Sixteen days before Boston, McCormack finished 18th in the World Cross-Country Championship in Aarhus, Denmark.
That was her first race since giving birth to her daughter, Isla, last October. For the first time since she was 12 or 13, she spent a year out of competitive athletics because of her pregnancy.
There was one moment during the race in Aarhus when she spotted her husband and coach, Alan, holding their daughter in his arms. McCormack smiled to herself and kicked on with the art of running hard.
"I felt like I'd been out of the sport for like a year and with World Cross especially it was a big opportunity to come back and do something I love on a course that looked like it was going to be exciting and tough. That was probably the biggest motivation," McCormack said this week. "It wasn't really anything in relation to how long after I had a baby or anything like that. For me, I wouldn't really want to be defined by my age and by being a mother. I just want to be a world-class athlete."
McCormack returned to light running around six weeks after she gave birth to her daughter. She's wary about not sounding flippant about this because post-natal recovery is different for every woman.
"I remember I was down along the beach and there was a guy doing strides and I was looking at him going, 'Oh my God, will I ever be able to do that again'. I was almost skating - I couldn't move up and down and I felt so uncomfortable. Within a few weeks I was fine but I built it up quite slowly."
There is another reason why McCormack is cautious about talking about being a mother.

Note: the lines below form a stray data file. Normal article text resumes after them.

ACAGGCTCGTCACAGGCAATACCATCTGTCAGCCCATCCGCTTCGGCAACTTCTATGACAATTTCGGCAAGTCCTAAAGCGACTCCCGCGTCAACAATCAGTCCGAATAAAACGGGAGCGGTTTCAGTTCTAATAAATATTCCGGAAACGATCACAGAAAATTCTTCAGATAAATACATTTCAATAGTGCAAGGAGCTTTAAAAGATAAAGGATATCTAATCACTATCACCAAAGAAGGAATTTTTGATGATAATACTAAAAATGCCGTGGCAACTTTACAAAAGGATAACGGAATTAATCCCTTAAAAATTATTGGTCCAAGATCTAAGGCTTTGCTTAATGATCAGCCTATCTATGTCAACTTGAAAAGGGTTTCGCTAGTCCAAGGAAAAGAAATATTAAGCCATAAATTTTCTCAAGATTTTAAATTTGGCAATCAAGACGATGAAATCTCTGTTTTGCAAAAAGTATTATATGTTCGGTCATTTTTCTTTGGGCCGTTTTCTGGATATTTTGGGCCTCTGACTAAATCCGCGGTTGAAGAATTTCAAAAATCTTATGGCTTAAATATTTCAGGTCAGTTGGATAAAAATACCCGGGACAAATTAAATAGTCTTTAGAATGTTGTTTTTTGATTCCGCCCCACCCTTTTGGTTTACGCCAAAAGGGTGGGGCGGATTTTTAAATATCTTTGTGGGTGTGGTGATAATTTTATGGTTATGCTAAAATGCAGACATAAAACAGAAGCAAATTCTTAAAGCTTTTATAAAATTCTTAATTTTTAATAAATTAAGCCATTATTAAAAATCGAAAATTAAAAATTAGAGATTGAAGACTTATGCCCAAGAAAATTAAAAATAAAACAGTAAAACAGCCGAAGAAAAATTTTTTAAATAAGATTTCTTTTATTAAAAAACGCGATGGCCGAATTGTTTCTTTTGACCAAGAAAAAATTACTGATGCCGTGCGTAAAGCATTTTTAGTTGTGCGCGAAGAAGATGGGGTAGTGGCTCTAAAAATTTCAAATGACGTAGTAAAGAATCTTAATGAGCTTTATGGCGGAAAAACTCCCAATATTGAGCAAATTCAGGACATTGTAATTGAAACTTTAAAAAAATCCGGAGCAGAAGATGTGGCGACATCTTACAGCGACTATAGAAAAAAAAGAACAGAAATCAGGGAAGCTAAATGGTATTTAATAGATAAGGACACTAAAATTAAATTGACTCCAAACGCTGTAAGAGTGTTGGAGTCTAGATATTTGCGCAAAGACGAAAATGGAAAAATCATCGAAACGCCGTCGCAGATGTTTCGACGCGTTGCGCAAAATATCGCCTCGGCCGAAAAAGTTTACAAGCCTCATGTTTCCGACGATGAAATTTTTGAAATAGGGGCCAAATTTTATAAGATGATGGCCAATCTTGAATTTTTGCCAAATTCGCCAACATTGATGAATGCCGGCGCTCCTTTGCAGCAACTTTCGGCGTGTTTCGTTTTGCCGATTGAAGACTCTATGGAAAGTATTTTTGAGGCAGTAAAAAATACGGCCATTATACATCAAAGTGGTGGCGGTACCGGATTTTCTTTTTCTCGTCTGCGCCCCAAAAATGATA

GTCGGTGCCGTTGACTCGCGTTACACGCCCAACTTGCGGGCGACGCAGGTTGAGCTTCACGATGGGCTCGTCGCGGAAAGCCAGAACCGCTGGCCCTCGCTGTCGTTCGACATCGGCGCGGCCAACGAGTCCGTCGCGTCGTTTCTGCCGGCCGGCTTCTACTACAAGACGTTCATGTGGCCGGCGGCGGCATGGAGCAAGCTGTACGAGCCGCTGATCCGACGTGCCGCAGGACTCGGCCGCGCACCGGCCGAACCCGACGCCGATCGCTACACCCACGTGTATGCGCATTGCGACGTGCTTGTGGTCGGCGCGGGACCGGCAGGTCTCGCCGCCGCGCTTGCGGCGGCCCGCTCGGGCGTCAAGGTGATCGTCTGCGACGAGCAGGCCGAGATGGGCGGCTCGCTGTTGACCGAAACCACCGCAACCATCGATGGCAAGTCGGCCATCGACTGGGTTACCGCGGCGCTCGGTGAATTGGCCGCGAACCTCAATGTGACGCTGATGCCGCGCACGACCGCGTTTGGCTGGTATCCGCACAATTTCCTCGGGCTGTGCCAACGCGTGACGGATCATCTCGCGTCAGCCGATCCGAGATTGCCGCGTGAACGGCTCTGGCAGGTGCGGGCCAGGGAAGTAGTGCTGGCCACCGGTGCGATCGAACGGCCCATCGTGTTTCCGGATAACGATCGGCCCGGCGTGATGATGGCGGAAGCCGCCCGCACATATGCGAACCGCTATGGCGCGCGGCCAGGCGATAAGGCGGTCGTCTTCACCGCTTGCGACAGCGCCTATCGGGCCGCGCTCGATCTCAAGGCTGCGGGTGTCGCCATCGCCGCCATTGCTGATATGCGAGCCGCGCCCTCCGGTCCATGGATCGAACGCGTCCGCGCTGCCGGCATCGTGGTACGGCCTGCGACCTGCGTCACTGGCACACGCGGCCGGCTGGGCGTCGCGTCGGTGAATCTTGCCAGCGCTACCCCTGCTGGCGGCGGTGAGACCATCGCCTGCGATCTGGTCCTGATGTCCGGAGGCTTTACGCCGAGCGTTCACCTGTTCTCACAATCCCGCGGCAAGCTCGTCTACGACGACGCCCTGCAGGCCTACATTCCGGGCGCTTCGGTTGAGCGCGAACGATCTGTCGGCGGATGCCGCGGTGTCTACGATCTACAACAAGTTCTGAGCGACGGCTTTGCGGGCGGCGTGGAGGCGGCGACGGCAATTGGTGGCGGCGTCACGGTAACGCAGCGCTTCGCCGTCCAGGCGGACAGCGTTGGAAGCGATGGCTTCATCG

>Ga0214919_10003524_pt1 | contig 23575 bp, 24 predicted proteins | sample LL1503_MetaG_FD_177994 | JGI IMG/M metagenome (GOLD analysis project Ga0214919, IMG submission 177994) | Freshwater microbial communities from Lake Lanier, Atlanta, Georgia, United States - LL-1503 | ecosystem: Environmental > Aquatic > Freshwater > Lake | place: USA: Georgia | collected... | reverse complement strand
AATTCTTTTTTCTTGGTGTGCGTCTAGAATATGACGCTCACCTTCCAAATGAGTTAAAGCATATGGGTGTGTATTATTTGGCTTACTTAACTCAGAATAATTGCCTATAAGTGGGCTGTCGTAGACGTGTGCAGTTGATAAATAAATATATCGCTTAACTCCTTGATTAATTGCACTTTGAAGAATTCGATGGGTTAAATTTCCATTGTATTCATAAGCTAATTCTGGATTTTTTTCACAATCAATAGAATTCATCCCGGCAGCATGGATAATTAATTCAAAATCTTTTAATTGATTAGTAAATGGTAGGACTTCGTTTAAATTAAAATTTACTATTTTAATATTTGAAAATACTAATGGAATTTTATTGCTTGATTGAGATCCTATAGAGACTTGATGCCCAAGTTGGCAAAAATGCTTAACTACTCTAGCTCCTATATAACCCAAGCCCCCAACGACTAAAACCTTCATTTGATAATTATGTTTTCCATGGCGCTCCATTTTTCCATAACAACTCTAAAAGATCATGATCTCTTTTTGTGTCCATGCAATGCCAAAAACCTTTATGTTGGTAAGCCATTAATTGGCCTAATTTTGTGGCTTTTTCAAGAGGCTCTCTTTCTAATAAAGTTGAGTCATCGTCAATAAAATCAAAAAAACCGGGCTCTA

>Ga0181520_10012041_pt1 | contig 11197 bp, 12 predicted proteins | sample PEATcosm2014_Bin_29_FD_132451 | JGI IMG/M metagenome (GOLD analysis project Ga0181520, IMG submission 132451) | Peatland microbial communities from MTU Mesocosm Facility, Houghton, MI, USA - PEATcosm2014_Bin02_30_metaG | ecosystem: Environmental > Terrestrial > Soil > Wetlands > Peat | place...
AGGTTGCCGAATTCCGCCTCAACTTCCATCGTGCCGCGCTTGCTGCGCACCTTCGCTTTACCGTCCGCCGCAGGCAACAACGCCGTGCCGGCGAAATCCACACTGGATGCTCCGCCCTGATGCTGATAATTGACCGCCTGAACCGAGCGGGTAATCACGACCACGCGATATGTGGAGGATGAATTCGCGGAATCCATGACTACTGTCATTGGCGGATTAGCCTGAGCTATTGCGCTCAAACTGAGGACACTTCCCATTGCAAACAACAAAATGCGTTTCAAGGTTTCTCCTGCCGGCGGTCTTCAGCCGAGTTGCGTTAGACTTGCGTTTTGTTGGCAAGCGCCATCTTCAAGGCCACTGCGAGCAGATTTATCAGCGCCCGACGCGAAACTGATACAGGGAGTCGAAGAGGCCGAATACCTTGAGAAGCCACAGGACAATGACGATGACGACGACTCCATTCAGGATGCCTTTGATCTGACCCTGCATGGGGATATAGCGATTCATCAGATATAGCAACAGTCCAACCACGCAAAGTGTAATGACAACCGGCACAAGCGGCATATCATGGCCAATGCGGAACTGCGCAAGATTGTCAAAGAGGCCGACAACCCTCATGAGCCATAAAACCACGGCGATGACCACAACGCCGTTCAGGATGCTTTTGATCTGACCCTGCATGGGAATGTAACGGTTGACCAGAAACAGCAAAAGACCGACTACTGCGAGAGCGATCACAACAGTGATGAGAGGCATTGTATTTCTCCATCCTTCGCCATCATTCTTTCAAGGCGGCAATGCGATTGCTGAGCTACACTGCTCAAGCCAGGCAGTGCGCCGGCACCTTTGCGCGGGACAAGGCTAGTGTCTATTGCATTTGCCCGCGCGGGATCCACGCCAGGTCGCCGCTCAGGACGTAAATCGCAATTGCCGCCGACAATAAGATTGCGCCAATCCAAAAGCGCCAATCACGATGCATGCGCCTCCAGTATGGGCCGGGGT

"It's not really to do with sport or athletics or anything I suppose. Everyone knows people who've struggled to have kids or would like to but can't. I suppose that's something I'm very aware of.
"Maybe it's that you don't want to upset people or put people under pressure in a way society puts pressure on."
It's a very considerate view. McCormack counts herself "very lucky" that injuries over the years haven't stopped her from running and competing. She plans to do another marathon in the autumn to try and get that qualifying time for next year's Olympics and join a marathon line-up that will include Diver who'll compete for Australia.
It's not what they set out to do but the ripple effect of what these women do is inspiring others, even other top athletes. In response to Diver's "I'm 42 not 92" line this week, Lizzie Lee tweeted: "I'm going to be 39 in a few weeks and some said Dublin was my "swan song" purely because of my age (it was my 2nd fastest mar). I'm with Sinead Diver on this one".
I used to think a female athlete's age wasn't relevant to the story of her performance or talent. But, as Diver said, age is something to be proud of and it also shows other women in that age-group that it's never too late to take up an old hobby or start a new pastime. For women in their 30s, 40s and so on, it's wholly uplifting to see women of the same age defy different boundaries we assumed we had to operate within.
Role models aren't just for kids. For this 40-year-old, they include the women mentioned above who prove age isn't a road-block to what sport can continue to allow us to do.